First semester experience
“Amazing” is just one of the words Santander used to describe her first semester at Vaughn. “I couldn’t wait to jump right into my courses,” she said excitedly. “I chose mechatronic engineering for its unique curriculum. Combining the fields of mechanical, electrical and computer engineering is the perfect blend for a well-rounded degree. I believe it’s where our future is headed, and I’m grateful to Vaughn for accepting me into their program.”
When asked about life outside of the classroom, she said there’s so much to love about Vaughn. Santander loves the small college atmosphere where she’s been able to meet new friends and nurture a close relationship with her instructors. To expand her experience, Santander said she joined the Society of Women Engineers (SWE) and Unmanned Aerial Vehicle (UAV) clubs. She explains how her courses in Bolivia, combined with her current curriculum at Vaughn, are the perfect foundation for sharing experiences with club members. “I feel good here,” said Santander. “I found a new home at Vaughn and living on campus makes everything easier.”
Looking to the future
Santander is focused on someday using technology to benefit humanity and nature. “I want to take technology to a new level to show how new methods can be used to make our lives easier and better,” she explained. “I know Vaughn is the right place for me to develop my ability to reach my goal and make it happen. For that I am grateful.”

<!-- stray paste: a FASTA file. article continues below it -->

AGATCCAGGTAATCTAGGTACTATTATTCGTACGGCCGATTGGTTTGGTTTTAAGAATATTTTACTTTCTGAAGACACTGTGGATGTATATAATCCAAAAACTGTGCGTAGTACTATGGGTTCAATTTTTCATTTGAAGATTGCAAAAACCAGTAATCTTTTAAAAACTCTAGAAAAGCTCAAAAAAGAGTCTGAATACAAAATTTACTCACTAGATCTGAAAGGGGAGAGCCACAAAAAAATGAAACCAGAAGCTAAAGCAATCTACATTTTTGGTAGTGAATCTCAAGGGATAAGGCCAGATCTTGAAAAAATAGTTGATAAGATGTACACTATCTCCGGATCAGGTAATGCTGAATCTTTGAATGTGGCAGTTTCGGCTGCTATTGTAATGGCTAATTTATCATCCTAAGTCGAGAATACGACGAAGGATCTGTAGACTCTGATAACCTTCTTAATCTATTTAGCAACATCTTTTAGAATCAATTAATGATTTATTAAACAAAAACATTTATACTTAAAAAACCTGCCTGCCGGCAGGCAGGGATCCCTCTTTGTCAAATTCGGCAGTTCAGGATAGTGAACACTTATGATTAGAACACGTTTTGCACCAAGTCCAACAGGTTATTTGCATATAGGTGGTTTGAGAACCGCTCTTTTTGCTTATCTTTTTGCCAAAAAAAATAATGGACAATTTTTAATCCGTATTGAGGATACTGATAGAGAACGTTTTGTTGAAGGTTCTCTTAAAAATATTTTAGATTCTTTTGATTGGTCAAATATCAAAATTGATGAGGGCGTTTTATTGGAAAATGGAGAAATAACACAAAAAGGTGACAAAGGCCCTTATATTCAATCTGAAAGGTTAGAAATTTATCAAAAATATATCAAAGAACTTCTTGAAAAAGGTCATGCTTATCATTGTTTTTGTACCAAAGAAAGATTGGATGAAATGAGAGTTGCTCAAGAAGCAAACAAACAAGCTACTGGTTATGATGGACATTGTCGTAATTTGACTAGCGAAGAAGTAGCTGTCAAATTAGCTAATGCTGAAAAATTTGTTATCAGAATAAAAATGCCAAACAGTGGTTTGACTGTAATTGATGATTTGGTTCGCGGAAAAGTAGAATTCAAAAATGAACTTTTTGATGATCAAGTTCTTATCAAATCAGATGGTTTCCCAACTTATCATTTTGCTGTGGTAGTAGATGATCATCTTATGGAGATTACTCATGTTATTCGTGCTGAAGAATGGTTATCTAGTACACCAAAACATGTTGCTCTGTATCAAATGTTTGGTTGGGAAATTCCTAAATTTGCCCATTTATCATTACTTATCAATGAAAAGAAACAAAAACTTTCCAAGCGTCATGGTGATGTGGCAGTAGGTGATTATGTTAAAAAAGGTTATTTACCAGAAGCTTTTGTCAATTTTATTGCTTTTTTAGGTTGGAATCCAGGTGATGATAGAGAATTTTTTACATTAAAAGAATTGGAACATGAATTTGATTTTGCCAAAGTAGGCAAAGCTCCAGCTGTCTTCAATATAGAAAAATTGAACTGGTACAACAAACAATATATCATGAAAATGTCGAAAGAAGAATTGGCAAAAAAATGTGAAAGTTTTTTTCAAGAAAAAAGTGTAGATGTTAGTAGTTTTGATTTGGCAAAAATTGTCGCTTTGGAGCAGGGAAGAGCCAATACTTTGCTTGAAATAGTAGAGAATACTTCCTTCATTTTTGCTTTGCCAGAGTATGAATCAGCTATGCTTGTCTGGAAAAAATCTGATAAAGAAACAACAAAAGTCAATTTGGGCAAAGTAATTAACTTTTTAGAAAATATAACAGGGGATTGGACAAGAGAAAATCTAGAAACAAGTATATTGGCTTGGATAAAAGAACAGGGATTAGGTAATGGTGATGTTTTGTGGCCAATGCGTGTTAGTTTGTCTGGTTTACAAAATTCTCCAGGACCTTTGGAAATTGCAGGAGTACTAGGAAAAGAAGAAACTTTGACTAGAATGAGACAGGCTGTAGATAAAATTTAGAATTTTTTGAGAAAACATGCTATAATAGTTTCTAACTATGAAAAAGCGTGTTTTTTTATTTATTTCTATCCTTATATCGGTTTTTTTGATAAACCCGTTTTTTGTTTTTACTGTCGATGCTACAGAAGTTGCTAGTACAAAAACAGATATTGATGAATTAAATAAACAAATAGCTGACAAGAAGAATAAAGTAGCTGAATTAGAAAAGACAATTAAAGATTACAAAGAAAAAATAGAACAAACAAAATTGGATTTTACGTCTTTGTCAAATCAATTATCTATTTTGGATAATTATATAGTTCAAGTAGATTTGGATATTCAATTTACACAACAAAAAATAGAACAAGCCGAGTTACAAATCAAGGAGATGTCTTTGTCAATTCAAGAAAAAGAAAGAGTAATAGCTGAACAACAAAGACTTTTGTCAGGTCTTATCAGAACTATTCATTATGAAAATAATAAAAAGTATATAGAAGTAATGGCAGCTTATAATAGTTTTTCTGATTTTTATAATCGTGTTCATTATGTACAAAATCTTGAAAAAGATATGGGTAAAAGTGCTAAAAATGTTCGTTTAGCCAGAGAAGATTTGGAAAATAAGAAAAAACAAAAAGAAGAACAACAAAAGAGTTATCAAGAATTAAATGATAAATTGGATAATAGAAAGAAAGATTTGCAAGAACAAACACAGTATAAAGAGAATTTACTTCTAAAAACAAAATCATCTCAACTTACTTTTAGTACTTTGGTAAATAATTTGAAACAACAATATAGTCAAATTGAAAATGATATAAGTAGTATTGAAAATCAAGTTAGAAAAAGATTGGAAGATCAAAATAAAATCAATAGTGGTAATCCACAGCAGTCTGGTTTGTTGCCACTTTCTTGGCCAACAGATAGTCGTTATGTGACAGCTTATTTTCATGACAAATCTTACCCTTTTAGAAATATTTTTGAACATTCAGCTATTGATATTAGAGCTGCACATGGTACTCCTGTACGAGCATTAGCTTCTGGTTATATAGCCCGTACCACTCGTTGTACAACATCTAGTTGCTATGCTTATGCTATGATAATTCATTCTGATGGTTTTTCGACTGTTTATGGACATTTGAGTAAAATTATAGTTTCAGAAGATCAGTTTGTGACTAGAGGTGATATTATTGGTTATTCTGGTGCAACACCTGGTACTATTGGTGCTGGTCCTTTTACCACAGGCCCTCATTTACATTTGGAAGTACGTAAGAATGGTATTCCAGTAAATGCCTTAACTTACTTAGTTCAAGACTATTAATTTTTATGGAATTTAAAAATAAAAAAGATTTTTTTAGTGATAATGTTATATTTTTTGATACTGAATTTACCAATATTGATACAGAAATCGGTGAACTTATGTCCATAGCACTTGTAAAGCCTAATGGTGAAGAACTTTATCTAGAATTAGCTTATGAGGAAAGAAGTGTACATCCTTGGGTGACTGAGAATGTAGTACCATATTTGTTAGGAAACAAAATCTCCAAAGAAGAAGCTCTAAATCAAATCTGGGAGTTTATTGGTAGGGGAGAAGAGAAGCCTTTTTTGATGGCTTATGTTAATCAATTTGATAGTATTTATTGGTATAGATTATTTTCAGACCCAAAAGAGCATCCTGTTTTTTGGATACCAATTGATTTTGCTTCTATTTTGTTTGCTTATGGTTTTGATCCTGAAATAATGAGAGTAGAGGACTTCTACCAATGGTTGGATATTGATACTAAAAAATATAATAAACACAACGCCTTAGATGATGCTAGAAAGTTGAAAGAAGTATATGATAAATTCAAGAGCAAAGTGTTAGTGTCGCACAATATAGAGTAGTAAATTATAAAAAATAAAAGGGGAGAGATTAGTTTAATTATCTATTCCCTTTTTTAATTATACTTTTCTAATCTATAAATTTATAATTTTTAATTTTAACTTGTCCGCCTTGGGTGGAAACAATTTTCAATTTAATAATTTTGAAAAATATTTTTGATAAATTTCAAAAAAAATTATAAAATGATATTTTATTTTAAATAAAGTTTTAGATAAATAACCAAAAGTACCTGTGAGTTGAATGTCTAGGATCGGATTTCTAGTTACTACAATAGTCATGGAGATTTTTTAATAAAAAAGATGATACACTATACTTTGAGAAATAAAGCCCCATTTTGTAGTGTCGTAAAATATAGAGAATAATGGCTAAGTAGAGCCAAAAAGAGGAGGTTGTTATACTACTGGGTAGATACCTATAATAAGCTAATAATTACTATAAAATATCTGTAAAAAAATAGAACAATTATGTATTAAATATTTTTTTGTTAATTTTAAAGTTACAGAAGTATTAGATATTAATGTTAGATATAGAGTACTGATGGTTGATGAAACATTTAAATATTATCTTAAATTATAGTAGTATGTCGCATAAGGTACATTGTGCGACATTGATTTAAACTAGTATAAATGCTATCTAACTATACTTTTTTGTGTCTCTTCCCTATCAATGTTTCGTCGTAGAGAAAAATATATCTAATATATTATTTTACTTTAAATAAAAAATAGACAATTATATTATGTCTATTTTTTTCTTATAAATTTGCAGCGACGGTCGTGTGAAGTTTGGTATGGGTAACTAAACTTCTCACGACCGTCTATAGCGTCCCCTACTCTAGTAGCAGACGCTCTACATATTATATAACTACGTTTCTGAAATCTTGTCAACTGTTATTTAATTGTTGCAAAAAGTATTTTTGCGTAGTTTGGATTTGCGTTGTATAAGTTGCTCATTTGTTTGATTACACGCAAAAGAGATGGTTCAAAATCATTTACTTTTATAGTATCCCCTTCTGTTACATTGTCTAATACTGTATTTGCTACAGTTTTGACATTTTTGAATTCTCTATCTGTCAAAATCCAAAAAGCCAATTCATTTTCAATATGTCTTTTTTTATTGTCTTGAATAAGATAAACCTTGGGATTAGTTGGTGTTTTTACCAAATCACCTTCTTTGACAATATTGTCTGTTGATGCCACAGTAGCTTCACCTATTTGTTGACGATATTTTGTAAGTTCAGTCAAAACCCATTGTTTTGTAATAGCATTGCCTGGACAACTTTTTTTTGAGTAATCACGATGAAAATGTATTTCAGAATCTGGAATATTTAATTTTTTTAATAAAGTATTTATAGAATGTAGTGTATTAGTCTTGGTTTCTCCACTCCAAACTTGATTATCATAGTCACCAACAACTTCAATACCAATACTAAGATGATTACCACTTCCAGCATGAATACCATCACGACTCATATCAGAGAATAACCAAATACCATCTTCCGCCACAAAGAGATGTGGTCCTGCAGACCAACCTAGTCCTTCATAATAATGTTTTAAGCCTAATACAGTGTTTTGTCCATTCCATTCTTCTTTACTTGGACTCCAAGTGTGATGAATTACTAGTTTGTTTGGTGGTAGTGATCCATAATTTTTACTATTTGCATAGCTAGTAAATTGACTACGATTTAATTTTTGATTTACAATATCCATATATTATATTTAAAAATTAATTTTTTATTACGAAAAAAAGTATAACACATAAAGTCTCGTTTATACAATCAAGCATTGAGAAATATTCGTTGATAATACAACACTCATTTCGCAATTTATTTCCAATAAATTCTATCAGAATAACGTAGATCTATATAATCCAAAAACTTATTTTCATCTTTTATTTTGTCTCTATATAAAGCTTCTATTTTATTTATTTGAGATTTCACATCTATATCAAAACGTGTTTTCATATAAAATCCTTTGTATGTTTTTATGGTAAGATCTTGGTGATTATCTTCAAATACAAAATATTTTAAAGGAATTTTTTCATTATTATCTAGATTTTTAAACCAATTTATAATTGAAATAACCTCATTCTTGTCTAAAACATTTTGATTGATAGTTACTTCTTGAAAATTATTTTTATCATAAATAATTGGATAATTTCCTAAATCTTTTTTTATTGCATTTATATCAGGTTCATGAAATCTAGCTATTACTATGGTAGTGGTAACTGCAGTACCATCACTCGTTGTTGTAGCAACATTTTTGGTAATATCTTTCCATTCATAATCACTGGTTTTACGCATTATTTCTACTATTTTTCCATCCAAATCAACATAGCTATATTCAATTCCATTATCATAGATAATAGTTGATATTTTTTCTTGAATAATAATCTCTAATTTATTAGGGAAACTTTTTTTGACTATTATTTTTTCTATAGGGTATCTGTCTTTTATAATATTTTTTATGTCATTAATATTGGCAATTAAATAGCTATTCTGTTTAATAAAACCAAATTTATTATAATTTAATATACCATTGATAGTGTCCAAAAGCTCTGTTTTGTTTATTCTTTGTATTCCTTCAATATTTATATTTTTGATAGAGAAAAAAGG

Inspiration can come from many places. Vaughn senior, Angela Wright ’20 didn’t have to look farther than her own father, Jeff, to spark her passion to become an aircraft mechanic or aircraft maintenance technician (AMT), which is also known as an airframe and powerplant (A&P) technician.
Father knows best
Growing up on Long Island in the charming waterfront village of Northport, Wright was introduced to aviation at an early age. Her father worked for British Airways and he would bring Angela along on the job during “take your child to work day” throughout her childhood. “I’m adopted,” Wright stated proudly. “I loved going to work with my dad and seeing firsthand how the aviation industry operated,” she said. “I knew early on that I wanted to be a part of the mechanical side of aviation.” Her father’s passion for mechanics spilled over on the weekends when he would work on his cars in the driveway. “I was by my father’s side throughout my childhood, learning all about car mechanics. He inspired me to learn more about the field.”
Taking the first step
In high school, Wright enrolled in two automobile mechanics courses. Her excellent grades and passion for the field caught the attention of one of her instructors who recommended Vaughn College’s Aviation Training Institute (ATI) as a possible career path after graduation. “Up until that time, I wasn’t sure which direction to take for college. My instructor was instrumental in setting me on the right course by recommending Vaughn,” Wright explained.